The Supreme Court ruled yesterday that evidence illegally seized by police can be used to prove that a criminal defendant lied on the witness stand.
The 5-to-4 ruling continues a trend on the Burger court to limit application of the "exclusionary rule," which bars the use of illegally obtained evidence to prove a defendant's guilt. Liberal consider the controversial rule a crucial deterrent to police abuse.
The court ruled yesterday, however, that to exclude evidence in this case would impair "the integrity of the fact-finding goals of the criminal trial." In a dissent, Justice William Brennan wrote that the decision was "yet another element in the trend to depreciate the constitutional protections guaranteed the criminally accused."
The case involved a Fort Wayne, Ind., lawyer, J. Lee Havens, convicted of cocaine-smuggling. Havens' luggage was seized and searched without a warrant as he arrived on a flight from Lima, Peru, to Miami.
While prosecutors did not use the evidence directly to prove the smuggling charge, they did use it to challenge his honesty when he was cross-examined during the trial. A lower court reversed the conviction.
Justice Byron White wrote the majority opinion, and was joined by Chief Justice Warren Burger and Justices Harry Blackmum, Lewis Powell and William Rehnquist. In overturning the lower court, White wrote: ". . . Arriving at the truth is a fundamental goal of our legal system. We have repeatedly insisted that when defendants testify, they must testify truthfully or suffer the consequences" and Havens' "privilege against self-incrimination does not shield him from proper questioning."
The justices said that past Supreme Court decisions have already established that illegally obtained evidence can be used in similar circumstances, if not to specifically prove guilt.
The dissenters, Justices Brennan, Thurgood Marshall, Potter Stewart and John Paul Stevens, said the previous cases were different enough to make yesterday's ruling "an unwarranted departure" from the past in that it significantly narrows the exclusionary rule.
In other decisions yesterday:
A divided court declined to rule unconstitutional the Drug Enforcement Administration's five-year-old program of screening arriving airport passengers for drug violations using a "drug courier profile."
Agents observe passengers for certain traits and suspicious activities under the program and then, if it seems indicated, question a passenger about possible drug trafficking.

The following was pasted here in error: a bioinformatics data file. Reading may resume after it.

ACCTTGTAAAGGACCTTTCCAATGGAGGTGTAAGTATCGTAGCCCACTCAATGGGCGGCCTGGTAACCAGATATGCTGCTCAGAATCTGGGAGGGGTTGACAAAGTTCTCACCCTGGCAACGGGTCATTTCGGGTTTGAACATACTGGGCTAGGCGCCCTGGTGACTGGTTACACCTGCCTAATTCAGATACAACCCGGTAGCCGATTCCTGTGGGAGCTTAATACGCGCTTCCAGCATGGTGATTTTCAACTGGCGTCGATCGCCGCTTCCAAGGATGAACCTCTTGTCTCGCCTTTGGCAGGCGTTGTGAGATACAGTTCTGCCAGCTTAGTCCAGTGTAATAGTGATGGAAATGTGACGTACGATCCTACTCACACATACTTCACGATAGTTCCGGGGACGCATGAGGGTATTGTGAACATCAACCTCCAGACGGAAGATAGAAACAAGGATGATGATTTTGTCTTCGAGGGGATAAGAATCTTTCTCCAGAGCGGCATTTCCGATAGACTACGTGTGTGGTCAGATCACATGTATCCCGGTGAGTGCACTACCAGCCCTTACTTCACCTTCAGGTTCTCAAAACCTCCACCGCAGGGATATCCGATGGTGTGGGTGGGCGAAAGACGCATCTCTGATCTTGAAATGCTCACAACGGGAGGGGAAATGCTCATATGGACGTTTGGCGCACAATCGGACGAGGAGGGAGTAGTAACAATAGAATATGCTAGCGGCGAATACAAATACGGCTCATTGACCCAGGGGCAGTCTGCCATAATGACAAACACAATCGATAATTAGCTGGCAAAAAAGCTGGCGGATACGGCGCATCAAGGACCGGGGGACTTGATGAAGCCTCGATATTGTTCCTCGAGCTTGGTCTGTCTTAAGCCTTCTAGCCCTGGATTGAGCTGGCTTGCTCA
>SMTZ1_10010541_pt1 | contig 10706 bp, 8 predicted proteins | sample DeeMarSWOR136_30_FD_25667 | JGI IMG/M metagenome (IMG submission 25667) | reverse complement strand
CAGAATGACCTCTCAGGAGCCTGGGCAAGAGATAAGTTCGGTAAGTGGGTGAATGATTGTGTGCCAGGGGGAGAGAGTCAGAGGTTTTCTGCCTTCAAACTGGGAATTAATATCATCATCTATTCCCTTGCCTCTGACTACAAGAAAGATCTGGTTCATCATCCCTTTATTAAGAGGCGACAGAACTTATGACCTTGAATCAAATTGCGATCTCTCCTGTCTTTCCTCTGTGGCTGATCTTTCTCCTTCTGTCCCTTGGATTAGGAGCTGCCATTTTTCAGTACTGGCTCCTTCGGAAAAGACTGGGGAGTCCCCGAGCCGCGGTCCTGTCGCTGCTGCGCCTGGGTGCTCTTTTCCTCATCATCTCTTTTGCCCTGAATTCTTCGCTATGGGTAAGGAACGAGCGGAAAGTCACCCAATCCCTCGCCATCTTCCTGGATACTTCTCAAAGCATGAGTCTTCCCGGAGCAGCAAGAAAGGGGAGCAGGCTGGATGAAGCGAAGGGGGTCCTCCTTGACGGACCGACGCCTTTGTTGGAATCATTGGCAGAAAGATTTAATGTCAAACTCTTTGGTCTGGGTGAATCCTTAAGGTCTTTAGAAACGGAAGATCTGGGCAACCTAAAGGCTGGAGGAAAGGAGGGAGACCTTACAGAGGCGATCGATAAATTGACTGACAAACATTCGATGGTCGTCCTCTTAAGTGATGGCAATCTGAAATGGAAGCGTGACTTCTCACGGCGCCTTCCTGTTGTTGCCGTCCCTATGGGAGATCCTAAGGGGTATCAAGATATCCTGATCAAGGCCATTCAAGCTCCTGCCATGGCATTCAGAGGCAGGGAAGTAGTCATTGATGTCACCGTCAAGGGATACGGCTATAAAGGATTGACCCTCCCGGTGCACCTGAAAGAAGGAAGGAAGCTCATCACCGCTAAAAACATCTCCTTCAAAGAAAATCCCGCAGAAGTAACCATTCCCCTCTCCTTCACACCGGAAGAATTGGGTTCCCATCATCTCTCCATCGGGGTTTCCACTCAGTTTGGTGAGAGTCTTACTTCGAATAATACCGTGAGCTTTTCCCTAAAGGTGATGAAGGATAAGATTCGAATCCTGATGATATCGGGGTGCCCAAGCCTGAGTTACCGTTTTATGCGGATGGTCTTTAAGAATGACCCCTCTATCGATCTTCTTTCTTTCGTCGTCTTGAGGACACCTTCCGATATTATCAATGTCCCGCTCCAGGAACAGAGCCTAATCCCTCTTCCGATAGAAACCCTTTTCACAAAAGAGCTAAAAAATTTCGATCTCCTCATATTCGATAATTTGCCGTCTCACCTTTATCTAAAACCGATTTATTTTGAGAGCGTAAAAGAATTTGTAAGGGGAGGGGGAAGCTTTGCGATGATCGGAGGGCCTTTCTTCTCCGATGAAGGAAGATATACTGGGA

Sylvia Mendenhall, the defendant in yesterday's case, was questioned because she appeared nervous, claimed no luggage and abruptly changed airplanes in Detroit for a connecting flight to Pittsburgh after she got off a flight from Los Angeles. Two bags of heroin were eventually found in her undergarments and she was convicted.
The court voted, 5 to 4, to reinstate her conviction, which had been overturned by a lower court, saying that she had not been involuntarily detained as a result of the profile, she could have walked away from the agents and that, therefore, her rights were not violated.
The main opinion, written by Stewart, did not specifically address the drug courier profile's legality, which had been challenged by Mendenhall.
In a unanimous decision, the court ruled that people who sue public officials for violating rights do not have to prove that the officials acted in bad faith. Many officials are immune from suits if they acted in "good faith," but the court ruled yesterday that it is up to the official to prove the "good faith." The case involved a Puerto Rican policeman, Carlos Rivera Gomez, who sued the Puerto Rican police superintendent after being fired without a hearing.
In another case from Puerto Rico, the court ruled, 6 to 3, that citizens of the commonwealth are not necessarily entitled to the same welfare benefits given citizens of states. Congress placed Puerto Rico on a footing different from the states without an obligation to pay the same taxes as state residents, the court said. Therefore, the benefits need not be the same.